"Where Is The Love?", published Dec. '00, "Woman Spirit
I have learned a lot through
a recent painful and isolating injury. I broke and sprained my ankle. When I was finally able to get out of the house and
drive a short distance in my new cast, I attended an African drum and dance class. I have for 20 years been a part of the
community here, playing drums professionally and teaching and performing dance. Many people know me and like and respect me.
So here I was at the class, a special opportunity to be with a master, Mabiba, from the Congo, West Africa. People greeted
me, gave me quick hugs, asked about my injury, and otherwise let me know that I was a part of the experience and community,
even though I could not join in.
After the class I hung out for awhile and met some new people and spoke a bit
more with people and friends I had known all this time. Yet somehow the experience felt rather flat to me. What was amiss??
Mabiba had spoken to the group for a time about how bad things were at home in the Congo and how she was sending all the money
she made back home to the people there so that they might eat. It was so touching and heartful. Deep. Afterwards, she and
I walked out together .I had danced with her only once, years before. She didn't recognize me, I'm sure. To her I
was simply a woman who was injured. She asked me all about what was wrong, gave me what she knew about the experience, encouraged
me, lifted my spirits, and then did something that none of my friends, colleagues, and acquaintances had done-- she grabbed
me, held me tightly, and gave me the biggest, warmest kiss ever on my cheek and wished me luck. The love I felt from this
African woman eclipsed in my mind everyone else's care. The power of her embodied warmth and generous caring spirit was
a balm to me. She had gone where none of my American friends had touched.
I remembered another experience years
ago with a WestAfrican woman, a famous workshop leader. This is a busy woman. I was attending a workshop that she and her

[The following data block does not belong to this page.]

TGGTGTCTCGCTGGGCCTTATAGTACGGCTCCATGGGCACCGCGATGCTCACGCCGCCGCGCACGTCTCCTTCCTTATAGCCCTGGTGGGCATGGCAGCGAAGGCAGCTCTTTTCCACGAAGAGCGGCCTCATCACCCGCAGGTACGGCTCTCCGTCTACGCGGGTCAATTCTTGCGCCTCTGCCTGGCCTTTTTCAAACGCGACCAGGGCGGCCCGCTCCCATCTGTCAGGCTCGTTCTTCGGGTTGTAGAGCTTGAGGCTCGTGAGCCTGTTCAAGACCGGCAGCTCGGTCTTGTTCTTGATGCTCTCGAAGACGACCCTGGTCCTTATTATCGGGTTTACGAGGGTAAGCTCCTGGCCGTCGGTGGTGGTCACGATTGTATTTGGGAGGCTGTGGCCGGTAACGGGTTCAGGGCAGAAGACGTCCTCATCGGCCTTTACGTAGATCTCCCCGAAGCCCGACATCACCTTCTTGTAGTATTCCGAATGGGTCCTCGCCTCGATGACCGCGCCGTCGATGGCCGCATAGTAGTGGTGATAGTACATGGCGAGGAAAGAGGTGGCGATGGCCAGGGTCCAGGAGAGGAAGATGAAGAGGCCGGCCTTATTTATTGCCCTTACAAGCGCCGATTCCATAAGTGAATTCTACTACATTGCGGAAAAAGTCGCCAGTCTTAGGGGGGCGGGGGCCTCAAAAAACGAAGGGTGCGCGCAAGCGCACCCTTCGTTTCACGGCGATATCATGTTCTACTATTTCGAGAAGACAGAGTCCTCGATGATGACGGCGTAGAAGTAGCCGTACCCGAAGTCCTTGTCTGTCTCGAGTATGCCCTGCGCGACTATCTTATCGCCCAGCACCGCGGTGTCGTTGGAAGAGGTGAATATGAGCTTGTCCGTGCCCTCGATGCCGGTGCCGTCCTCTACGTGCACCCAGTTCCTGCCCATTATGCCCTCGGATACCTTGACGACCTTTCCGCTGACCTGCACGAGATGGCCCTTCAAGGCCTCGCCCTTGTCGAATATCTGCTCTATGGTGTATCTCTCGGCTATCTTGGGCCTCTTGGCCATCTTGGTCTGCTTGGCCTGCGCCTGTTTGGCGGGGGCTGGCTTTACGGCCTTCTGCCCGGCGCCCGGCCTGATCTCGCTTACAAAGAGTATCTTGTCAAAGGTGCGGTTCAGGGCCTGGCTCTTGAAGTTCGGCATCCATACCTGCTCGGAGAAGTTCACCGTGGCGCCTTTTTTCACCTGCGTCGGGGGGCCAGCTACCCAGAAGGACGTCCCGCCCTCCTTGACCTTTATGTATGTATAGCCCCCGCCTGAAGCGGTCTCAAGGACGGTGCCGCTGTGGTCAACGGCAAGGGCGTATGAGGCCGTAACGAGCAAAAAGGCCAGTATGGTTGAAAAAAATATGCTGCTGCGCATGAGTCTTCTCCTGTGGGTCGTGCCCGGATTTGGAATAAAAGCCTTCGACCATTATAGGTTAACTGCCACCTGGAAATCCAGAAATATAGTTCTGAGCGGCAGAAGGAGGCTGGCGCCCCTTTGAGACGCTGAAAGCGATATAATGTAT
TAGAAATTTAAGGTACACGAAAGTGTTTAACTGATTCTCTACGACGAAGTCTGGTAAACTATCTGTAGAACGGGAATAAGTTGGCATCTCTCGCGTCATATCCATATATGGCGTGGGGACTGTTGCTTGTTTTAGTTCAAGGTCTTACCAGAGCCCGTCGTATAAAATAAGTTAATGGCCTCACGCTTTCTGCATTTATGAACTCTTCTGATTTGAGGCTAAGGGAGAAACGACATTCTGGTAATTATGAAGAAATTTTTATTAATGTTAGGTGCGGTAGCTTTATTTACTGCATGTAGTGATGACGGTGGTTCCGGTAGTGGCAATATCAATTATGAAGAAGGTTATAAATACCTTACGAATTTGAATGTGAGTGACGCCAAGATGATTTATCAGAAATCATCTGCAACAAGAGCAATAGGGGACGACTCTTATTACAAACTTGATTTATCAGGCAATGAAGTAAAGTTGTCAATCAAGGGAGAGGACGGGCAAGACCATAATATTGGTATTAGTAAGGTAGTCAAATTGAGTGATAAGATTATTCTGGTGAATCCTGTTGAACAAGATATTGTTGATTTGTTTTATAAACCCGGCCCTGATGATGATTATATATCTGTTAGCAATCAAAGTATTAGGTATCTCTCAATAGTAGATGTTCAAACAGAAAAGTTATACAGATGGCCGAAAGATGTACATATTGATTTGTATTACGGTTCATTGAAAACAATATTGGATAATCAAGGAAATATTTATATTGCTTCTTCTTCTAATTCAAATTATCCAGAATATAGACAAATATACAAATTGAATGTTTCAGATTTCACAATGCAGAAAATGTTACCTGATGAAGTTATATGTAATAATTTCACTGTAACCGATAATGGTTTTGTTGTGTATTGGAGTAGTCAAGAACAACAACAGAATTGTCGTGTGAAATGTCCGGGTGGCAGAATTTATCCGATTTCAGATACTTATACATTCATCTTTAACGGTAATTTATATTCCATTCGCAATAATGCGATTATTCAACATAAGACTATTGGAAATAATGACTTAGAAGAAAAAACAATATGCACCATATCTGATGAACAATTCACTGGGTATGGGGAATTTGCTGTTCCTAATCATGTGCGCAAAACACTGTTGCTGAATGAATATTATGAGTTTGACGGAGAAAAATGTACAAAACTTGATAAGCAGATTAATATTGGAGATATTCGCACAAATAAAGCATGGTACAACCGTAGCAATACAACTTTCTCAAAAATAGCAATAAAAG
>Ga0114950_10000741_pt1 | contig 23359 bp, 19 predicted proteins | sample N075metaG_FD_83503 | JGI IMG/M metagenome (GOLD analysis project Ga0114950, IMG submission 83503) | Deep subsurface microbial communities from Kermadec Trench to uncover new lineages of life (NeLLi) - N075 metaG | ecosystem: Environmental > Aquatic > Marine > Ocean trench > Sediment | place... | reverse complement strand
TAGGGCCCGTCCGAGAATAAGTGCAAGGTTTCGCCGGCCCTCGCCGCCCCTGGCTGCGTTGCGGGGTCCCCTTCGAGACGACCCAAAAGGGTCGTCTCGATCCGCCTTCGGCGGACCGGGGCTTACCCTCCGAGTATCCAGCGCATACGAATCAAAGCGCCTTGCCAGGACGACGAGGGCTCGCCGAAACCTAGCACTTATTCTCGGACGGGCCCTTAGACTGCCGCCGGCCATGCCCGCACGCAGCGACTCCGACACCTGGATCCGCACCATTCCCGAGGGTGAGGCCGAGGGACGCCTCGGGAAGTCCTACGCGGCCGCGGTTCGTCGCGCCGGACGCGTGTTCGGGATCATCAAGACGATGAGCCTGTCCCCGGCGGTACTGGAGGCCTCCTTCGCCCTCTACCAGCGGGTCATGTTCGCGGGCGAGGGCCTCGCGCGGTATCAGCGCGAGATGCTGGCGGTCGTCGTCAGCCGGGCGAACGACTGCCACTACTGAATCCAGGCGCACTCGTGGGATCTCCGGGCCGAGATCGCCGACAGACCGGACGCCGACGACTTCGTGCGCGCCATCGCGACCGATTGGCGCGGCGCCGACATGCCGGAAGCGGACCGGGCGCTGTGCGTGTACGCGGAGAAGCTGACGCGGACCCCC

husband were giving. I was very ill at the time. Again, she didn't know me, yet she invited me over to her house where
she wanted to give me a steaming herb treatment and attend to my illness as a true sister, friend or mother would do. I had
to decline because I was too ill to drive to her house an hour away. But I still remember her care and generosity and her
own desire for connection and intimacy.
Recently I met a healer who is from Ghana, but raised in Switzerland.
I asked him how he was enjoying his journeys through America as he is looking for a new place to settle. His answer surprised
me-- "bored" he said. "Why" I asked. "Because there is no love here. People don't know how to
connect, to be spiritual, to share love. Everyone is separate." Whew. I thought maybe I'm not as crazy as I thought.
I live in Marin county near San Francisco. We Marinites think we are quite hip. Tantra communities thrive, and all
sorts of new age and intimacy groups and spiritual centers are everywhere. Yet people here don't even know their neighbors.
I dated an internationally known Tantra teacher once and have almost never felt so seen as an object or felt like my date
was so distant..(I think tantra is great, by the way and know some lovely people in the communities.) But what is going on
here? Now, I know I have a huge amount of African genes spiritually, although I was raised as the white middle class girl
I am. So I know
I have an inborn prejudice around a certain kind of need of earthiness, realness in that sense
of rooting. And I know I've had issues around receiving care and love and intimacy. And I'm sure there are many people
here who are not superficial (and I do know some!) and I will meet more of them or meet with those I already know at a deeper
level as I make myself more available to this. But I do know my experiences with these particular African people and how they
have effortlessly touched me so deeply.
So I leave us with an invitation to ponder more deeply our willingness
as a culture to be warm, I mean really warm with each other, and the willingness to be present in a real, human way with each
other no matter what our troubles or business might be at the moment. No measure of so called spiritual understanding or attainment
can take the place of what I have been attempting here to describe.
May we prosper in our hearts, and get down
and earthy in our joy of being alive and with each other.
Christine Hodil is an ordained minister, clairvoyant vibrational healer, channel, improvisational
vocalist, mystical educator, and ritualist. She offers classes in Voice Beyond Performance, Source Connections, and Healing
Facilitator Training. She also does in person and phone individual sessions and offers Fusion empowerments. 1-800-325-0264